This communication is suitable for use of financial intermediaries. Financial intermediaries are solely responsible for any further distribution and Baillie Gifford takes no responsibility for the reliance on this document by any other person who did not receive this document directly from Baillie Gifford.


Baillie Gifford Investment Management (Europe) Limited provides investment management and advisory services to European (excluding UK) clients. It was incorporated in Ireland in May 2018 and is authorised by the Central Bank of Ireland. Through its MiFID passport, it has established Baillie Gifford Investment Management (Europe) Limited (Frankfurt Branch) to market its investment management and advisory services and distribute Baillie Gifford Worldwide Funds plc in Germany. Similarly, it has established Baillie Gifford Investment Management (Europe) Limited (Amsterdam Branch) to market its investment management and advisory services and distribute Baillie Gifford Worldwide Funds plc in The Netherlands. Baillie Gifford Investment Management (Europe) Limited also has a representative office in Zurich, Switzerland pursuant to Art. 58 of the Federal Act on Financial Institutions (‘FinIA’). It does not constitute a branch and therefore does not have authority to commit Baillie Gifford Investment Management (Europe) Limited. It is the intention to ask for the authorisation by the Swiss Financial Market Supervisory Authority (FINMA) to maintain this representative office of a foreign asset manager of collective assets in Switzerland pursuant to the applicable transitional provisions of FinIA. Baillie Gifford Investment Management (Europe) Limited is a wholly owned subsidiary of Baillie Gifford Overseas Limited, which is wholly owned by Baillie Gifford & Co.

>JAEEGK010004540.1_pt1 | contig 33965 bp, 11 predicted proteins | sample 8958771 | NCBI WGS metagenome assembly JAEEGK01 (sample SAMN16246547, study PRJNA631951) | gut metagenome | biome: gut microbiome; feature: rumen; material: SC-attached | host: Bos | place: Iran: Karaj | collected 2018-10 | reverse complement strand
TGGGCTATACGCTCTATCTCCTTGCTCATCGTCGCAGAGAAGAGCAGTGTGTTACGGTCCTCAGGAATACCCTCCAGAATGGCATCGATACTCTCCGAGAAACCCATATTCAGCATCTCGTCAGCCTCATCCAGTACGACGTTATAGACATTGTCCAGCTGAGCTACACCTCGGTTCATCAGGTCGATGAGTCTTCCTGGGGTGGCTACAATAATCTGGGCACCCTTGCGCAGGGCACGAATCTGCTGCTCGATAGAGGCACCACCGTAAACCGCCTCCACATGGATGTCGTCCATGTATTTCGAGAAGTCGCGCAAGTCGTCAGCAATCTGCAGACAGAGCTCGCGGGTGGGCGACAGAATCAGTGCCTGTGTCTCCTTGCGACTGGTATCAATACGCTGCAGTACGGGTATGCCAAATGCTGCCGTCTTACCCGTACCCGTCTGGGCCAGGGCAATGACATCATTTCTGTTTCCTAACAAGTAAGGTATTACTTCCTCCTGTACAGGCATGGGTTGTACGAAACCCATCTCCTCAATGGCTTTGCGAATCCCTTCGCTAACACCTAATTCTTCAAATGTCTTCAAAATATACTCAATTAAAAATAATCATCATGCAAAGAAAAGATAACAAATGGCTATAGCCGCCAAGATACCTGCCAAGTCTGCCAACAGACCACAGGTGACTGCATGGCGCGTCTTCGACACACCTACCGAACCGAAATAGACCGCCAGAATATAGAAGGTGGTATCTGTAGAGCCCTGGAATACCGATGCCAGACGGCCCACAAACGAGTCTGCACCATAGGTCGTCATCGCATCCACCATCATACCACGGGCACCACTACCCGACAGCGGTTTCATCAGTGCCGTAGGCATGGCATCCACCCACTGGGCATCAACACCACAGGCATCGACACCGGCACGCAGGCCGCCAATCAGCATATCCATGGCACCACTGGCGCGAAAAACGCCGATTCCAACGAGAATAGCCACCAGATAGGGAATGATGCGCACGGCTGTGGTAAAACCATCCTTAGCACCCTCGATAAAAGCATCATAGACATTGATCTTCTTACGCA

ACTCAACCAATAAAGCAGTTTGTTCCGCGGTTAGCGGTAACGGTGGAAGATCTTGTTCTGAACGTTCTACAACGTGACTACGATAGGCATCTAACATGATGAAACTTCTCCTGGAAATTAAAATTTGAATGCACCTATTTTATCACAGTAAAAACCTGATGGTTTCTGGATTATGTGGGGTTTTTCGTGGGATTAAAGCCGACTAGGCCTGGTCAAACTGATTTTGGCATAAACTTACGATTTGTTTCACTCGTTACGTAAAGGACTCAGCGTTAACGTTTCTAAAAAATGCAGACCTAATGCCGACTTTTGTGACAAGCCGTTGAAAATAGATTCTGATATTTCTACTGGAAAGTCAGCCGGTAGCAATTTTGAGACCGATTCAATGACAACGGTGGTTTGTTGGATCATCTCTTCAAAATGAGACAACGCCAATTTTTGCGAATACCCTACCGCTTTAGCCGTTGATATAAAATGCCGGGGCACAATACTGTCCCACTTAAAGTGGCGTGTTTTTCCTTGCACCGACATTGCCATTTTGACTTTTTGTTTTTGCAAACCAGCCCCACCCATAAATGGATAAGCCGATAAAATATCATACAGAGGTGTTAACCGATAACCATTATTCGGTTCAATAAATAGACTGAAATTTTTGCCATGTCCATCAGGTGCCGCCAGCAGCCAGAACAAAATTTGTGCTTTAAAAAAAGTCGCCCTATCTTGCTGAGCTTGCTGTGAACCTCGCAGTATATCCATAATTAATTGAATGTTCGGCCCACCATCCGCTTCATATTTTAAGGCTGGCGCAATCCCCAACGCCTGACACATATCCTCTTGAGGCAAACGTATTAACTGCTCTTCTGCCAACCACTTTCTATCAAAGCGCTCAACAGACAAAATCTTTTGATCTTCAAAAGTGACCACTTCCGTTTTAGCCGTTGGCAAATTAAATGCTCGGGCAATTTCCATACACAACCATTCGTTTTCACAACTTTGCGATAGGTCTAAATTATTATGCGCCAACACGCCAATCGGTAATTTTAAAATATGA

Hong Kong

Baillie Gifford Asia (Hong Kong) Limited 柏基亞洲(香港)有限公司 is wholly owned by Baillie Gifford Overseas Limited and holds a Type 1 and a Type 2 license from the Securities & Futures Commission of Hong Kong to market and distribute Baillie Gifford’s range of collective investment schemes to professional investors in Hong Kong. Baillie Gifford Asia (Hong Kong) Limited 柏基亞洲(香港)有限公司 can be contacted at Suites 2713–2715, Two International Finance Centre, 8 Finance Street, Central, Hong Kong. Telephone +852 3756 5700.

South Korea

Baillie Gifford Overseas Limited is licensed with the Financial Services Commission in South Korea as a cross border Discretionary Investment Manager and Non-discretionary Investment Adviser.


Mitsubishi UFJ Baillie Gifford Asset Management Limited (‘MUBGAM’) is a joint venture company between Mitsubishi UFJ Trust & Banking Corporation and Baillie Gifford Overseas Limited. MUBGAM is authorised and regulated by the Financial Conduct Authority.


Baillie Gifford Overseas Limited (ARBN 118 567 178) is registered as a foreign company under the Corporations Act 2001 (Cth) and holds Foreign Australian Financial Services Licence No 528911. This material is provided to you on the basis that you are a ‘wholesale client’ within the meaning of section 761G of the Corporations Act 2001 (Cth) (‘Corporations Act’). Please advise Baillie Gifford Overseas Limited immediately if you are not a wholesale client. In no circumstances may this material be made available to a ‘retail client’ within the meaning of section 761G of the Corporations Act.